It is always a temptation to rely on the “wheels-as-feet” parallel when discussing a wheelchair athlete. It’s direct. It expresses equivalence where some may see a lack. Most of us understand what it means to have feet. In short: it’s fairly fool-proof.

Wings, on the other hand? Not so much. Still, it’s the metaphor that tends to drive the narrative of Josh’s story. The milestones have often been marked by flight.

At 4 years old, Josh was momentarily airborne. Life changed forever as he went from walking to rolling in the few seconds it takes for a body to fall from a twelve story window and land on the concrete below.

That Josh survived at all was deemed a miracle by his doctors. That he still had use of his arms and upper body, with no damage to his brain or other vital organs, was a gift on top of that – one that Josh’s parents did not take for granted. Their determination that he would have as full and active and normal a life as possible ensured that Josh did not take it for granted, either.

Josh learned to navigate the world by wheelchair and was soon exploring everything available in the realm of adapted athletics, participating in basketball, track, field, archery, table tennis and swimming with a wheelchair sports organization for children in Baltimore, Maryland. Basketball and racing quickly became his stand-out sports.

Flying soon became a regular and important part of Josh’s existence. Competitive basketball led him to Brazil and Australia before he graduated from high school. At the University of Illinois, he began training with his now long-time coach Adam Bleakney, placed first in three Chicago Marathons and eventually took another flight. This time to Athens for the 2004 Paralympic games where he received two bronze medals and lost any remaining doubt that racing was his calling.

Four years later, in Beijing, Josh brought home silver and gold, and set a Paralympics record for the Men’s 100m. He followed up this performance with a bronze medal in the 800m at his third Paralympic Games in London as a full-fledged professional racer.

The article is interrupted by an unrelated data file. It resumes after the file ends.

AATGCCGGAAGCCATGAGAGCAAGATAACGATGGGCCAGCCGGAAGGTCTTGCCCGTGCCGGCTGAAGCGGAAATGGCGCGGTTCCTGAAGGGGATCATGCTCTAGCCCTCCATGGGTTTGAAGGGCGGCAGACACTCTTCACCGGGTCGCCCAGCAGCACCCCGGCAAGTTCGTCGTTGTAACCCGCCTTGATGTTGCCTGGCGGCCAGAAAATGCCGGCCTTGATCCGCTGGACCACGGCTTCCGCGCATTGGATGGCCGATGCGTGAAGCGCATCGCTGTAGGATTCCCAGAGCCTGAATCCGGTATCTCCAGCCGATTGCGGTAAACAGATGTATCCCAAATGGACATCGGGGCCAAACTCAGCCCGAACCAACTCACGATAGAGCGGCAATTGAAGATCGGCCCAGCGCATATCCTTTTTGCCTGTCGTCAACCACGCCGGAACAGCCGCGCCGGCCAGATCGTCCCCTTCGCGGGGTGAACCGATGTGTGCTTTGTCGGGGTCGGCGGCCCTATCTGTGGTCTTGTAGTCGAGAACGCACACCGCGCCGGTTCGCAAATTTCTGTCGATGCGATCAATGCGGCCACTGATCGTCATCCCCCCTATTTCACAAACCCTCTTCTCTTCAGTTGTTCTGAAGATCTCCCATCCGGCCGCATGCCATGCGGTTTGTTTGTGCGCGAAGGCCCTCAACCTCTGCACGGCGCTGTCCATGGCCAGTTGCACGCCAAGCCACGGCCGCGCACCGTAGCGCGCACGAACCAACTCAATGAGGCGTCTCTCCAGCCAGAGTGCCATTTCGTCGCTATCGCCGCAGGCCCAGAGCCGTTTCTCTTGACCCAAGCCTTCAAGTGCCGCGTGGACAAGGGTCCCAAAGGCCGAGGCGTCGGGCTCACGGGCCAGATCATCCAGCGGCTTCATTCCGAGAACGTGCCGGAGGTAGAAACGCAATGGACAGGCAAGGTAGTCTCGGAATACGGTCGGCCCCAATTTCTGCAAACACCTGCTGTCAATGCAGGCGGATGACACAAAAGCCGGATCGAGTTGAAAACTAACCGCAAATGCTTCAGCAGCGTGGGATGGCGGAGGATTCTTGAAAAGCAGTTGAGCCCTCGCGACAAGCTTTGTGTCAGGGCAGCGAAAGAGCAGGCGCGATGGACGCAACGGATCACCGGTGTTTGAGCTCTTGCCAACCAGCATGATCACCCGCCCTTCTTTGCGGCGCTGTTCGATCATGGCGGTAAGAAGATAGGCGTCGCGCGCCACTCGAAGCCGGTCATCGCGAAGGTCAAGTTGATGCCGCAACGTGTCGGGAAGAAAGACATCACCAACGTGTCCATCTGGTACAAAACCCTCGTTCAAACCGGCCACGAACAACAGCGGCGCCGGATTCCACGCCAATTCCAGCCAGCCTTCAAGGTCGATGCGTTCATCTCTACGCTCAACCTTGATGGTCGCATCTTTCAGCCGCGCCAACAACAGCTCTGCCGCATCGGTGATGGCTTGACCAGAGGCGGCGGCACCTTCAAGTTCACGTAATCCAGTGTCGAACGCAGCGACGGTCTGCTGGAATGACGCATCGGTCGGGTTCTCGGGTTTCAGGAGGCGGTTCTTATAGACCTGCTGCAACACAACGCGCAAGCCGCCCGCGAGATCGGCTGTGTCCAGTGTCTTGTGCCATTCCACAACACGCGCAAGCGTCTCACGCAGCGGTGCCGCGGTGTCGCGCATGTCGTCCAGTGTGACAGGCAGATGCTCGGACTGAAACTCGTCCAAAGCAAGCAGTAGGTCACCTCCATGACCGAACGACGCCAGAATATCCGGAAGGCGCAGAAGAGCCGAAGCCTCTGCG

While he didn’t crack the podium at the Paralympic Games in Rio, Josh's successes became more frequent. In the four years following the London Parlaympics Josh became a fixture in the top five at major races, success highlighted by exciting, sprint-finish wins in the 2014 Chicago Marathon and 2015 London Marathon, and 2nd and 3rd place finishes at the New York City Marathon in 2015 and 2016, respectively.

Josh’s story is still far from over and he is still soaring. After getting his degree in News Editorial Journalism in 2007, he turned his attention to training, traveling, and competing full time. Along the way he has blogged for the New York Times, helped launch IntelliWheels, Inc. (intelliwheels.net), advocated for amazing causes, and even dabble in coaching. Through traveling, Josh has been able to develop his underlying principles to motivate himself and others; Maximize your Potential, and Keep Moving Fast.

Josh's enthusiasm and beliefs possess a contagious energy that has helped people build confidence and have made Josh a highly sought after motivational speaker.

Career Highlights

6 x World Champion

  • 100m, 200m, 400m, & 800m - gold, Assen 2006
  • 800m - gold, Lyon 2013
  • marathon - gold, London 2015

4 x Paralympian

  • 400m - bronze, Athens 2004
  • 100m - bronze, Athens 2004
  • 800m - silver, Beijing 2008
  • 100m - gold, Beijing 2008
  • 800m - bronze, London 2012

 

On the Road

  • Winner of the Chicago Marathon - 2003, 2004, 2006, 2014
  • Winner of the LA Marathon - 2013
  • Winner of the Twin Cities Marathon - 2013, 2014
  • Winner of the London Marathon - 2015
  • 2nd NYC Marathon - 2015
  • 3rd NYC Marathon - 2016